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Musician and jeweler Lucy Barna took a leap of faith

Barna, along with her twin 8-year-old sons, made the move to Manzanita from New Mexico in November 2015.

Story by DAN HAAG

Published on March 3, 2016 8:00AM

Lucy Barna honed her musical skills in New Mexico before moving to Manzanita.

Submitted photo by Jill Stokesberry

Lucy Barna honed her musical skills in New Mexico before moving to Manzanita.

Lucy Barna’s designs incorporate geometry, like this hollow Fibonacci cuff.

Submitted photo

Lucy Barna’s designs incorporate geometry, like this hollow Fibonacci cuff.

This textured brass cuff features sterling silver stud rivets.

Submitted photo

This textured brass cuff features sterling silver stud rivets.

Inspired by the changing nature of patterns, movement and natural angles, these wire shapes are cut and measured to the divine Fibonacci ratio. The triangles intentionally shift placement, allowing a variety of positions upon wear.

Submitted photo

Inspired by the changing nature of patterns, movement and natural angles, these wire shapes are cut and measured to the divine Fibonacci ratio. The triangles intentionally shift placement, allowing a variety of positions upon wear.

A lot of Lucy Barna’s jewelry is influenced by geometry and natural patterns, like these wavy, modern octogon hoop earrings.

Submitted photo

A lot of Lucy Barna’s jewelry is influenced by geometry and natural patterns, like these wavy, modern octogon hoop earrings.

‘The jewelry is my life blood.’

The desire to take a risk is often a defining quality of an artist. Pablo Picasso described it as “always doing that which I cannot do, in order that I may learn how to do it.”

For Manzanita musician and jeweler Lucy Barna, that meant moving away from all she had known to make a home on the North Oregon Coast.

Barna, along with her twin 8-year-old sons, made the move to Manzanita from New Mexico in November 2015. Already an established singer-songwriter and prolific jewelry artist in the Southwest, Barna found herself drawn to the Oregon Coast after several visits.

“Honestly, I was just walking down the street here, and I got a hit: ‘I am going to live here.’” she says.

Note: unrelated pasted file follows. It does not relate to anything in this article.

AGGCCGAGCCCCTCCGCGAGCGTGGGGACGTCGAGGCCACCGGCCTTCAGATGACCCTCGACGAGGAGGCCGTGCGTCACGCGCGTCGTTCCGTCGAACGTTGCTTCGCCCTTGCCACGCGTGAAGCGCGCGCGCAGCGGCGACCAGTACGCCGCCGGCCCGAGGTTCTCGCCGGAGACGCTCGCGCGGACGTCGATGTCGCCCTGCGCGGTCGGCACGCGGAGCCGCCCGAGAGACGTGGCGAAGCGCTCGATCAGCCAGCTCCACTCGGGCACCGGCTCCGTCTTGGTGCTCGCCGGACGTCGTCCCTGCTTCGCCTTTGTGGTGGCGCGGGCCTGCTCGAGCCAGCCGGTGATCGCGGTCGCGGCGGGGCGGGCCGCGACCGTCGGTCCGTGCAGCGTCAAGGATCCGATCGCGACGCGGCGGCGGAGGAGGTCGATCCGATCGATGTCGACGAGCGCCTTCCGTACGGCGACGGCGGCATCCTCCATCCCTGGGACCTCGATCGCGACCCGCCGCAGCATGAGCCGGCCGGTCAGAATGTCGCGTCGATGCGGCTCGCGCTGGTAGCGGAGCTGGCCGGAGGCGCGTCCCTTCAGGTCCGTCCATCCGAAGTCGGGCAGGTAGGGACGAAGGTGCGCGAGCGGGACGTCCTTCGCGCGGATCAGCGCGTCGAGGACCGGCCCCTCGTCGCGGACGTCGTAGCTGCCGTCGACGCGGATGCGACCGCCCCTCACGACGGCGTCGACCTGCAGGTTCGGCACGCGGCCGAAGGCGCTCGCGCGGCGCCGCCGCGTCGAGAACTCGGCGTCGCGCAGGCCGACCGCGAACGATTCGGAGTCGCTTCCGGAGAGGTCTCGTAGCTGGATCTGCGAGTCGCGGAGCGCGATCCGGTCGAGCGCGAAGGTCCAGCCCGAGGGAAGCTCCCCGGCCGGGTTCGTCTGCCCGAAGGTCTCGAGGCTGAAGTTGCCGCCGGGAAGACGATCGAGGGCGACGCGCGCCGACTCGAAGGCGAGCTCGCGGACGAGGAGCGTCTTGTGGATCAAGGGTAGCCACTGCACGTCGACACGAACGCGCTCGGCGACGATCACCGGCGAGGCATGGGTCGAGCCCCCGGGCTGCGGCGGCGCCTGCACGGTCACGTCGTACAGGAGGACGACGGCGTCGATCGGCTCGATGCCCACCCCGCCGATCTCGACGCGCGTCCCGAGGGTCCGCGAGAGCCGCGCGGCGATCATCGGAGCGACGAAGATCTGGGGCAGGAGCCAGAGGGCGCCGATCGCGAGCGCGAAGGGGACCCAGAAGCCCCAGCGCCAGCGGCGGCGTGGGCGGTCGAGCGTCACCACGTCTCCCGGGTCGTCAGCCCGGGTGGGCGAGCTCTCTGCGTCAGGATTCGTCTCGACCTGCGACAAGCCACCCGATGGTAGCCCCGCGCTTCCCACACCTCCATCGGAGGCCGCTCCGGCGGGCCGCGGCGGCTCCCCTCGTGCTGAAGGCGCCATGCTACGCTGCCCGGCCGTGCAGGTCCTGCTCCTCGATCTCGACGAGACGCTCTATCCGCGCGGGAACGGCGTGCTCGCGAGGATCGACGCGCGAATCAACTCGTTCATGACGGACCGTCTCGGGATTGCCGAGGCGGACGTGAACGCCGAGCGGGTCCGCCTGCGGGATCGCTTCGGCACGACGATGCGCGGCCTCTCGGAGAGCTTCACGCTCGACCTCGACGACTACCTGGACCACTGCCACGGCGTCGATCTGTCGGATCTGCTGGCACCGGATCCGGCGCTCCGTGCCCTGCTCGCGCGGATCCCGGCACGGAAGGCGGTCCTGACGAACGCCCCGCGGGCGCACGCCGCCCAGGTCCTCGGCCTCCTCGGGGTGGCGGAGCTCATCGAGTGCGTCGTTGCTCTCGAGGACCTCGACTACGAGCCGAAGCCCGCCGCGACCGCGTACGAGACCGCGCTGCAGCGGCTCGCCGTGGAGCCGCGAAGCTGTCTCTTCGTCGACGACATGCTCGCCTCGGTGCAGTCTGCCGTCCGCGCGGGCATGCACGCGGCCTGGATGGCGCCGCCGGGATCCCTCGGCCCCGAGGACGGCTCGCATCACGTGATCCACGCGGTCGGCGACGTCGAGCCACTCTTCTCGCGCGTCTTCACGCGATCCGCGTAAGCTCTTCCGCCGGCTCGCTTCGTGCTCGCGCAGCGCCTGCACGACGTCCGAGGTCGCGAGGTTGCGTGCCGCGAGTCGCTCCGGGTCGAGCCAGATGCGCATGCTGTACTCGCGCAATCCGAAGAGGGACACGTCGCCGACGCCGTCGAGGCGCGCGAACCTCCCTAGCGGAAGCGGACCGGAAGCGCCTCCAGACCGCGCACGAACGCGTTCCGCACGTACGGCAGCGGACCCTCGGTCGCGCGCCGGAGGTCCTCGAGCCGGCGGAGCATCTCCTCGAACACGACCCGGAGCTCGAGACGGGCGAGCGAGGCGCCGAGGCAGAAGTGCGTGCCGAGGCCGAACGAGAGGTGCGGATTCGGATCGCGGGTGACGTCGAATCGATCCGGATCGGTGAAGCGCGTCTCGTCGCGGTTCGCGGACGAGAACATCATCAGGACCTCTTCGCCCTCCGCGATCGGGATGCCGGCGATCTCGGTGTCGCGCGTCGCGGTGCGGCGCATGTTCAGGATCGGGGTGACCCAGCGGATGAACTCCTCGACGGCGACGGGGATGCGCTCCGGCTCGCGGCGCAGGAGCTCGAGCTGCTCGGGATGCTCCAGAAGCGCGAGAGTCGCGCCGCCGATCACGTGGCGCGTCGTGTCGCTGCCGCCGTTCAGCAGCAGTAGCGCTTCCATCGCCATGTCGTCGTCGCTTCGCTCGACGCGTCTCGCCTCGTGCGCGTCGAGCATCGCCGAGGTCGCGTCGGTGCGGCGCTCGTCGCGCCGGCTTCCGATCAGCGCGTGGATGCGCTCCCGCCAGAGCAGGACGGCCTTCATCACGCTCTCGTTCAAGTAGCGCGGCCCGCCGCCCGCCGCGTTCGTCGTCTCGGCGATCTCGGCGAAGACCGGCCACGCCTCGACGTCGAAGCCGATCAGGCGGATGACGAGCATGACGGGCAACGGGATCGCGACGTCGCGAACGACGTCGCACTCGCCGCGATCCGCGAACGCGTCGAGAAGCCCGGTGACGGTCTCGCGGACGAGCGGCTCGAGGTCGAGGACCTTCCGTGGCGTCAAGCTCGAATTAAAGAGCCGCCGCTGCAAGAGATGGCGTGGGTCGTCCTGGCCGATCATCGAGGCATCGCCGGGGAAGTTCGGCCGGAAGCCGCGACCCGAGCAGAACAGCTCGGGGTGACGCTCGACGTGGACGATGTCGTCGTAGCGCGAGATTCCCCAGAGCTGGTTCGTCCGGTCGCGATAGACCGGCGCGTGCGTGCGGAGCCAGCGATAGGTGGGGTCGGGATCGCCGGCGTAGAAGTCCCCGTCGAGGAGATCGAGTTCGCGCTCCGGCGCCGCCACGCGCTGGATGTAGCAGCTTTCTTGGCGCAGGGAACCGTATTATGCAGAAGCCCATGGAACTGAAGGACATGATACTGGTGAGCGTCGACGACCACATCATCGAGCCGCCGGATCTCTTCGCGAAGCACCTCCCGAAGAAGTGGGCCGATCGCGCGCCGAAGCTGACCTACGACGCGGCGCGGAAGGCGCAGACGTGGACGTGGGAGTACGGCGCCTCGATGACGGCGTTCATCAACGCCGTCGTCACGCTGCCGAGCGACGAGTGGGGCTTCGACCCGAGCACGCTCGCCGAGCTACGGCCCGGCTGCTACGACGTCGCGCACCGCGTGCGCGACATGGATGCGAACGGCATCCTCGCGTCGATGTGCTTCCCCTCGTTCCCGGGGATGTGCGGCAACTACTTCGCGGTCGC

Barna decided to return home and mull the move over, thinking it might be just a crazy impulse. After a year passed, the desire hadn’t faded, and Barna decided it was the universe’s way of telling her what she needed to do.

“When I’d visited, I’d played a couple of shows and brought my jewelry to a few places,” she says. “Things seemed to be lining up. Really, it was just a leap of faith.”

As a musician, Barna draws from influences such as James Taylor and Joni Mitchell — music from the 1970s that her father introduced her to as a child.

While Barna describes her style as Americana, she says writing and hearing original music is her favorite, no matter what the genre. Though she has no formal musical training, Barna learned songwriting and guitar techniques while living in San Francisco.

After settling in New Mexico, she helped form the trio Hot Honey, which was awarded three top awards in the local music scene by the Santa Fe Reporter’s annual Best of Santa Fe issue, including the title of Best New Band 2013.

So far, Barna’s only gig in her new North Coast home has been at the San Dune Pub in Manzanita, though she is eager to explore other area venues as she becomes established. For now, however, music has taken a back seat to her thriving jewelry business.

That doesn’t mean her music has been abandoned; Barna says she feels she is close to getting back into what she calls a “song-writing groove.”

Still, it’s easy to see why her focus has become largely her jewelry work. “Since I’ve moved up here I haven’t done much music because the jewelry is my life blood,” Barna says.

Barna was first introduced to jewelry design through college coursework and the vibrant New Mexico jewelry scene. Though that exposure influenced Barna initially, her move to Oregon allowed her to focus on a more contemporary style.

“In New Mexico, the designs are really traditional,’” she says. “It’s nice being here on the West Coast where there’s more interest in design.”

Her jewelry business is called Votive: Handcrafted Elemental Jewelry. A lot of Barna’s work is influenced by sacred geometry and natural patterns like water and wave designs. Locally, her work can be seen at RiverSea Gallery in Astoria and The Beehive in Nehalem.

All of Barna’s pieces are handcrafted in her tiny home studio in Manzanita, something that allows her the ability to spend time with her kids.

Balancing her talents and passions with motherhood is always a challenge, but Barna calls being a parent her number one job. “It’s hard. I was a single mom most of their lives, but you just get used to it,” she says.

As she looks to expand her creative repertoire, Barna is satisfied she can make all of her endeavors succeed.

“When you get your creative outlet going, it really energizes you, especially if you’re doing it in the right way,” she says.









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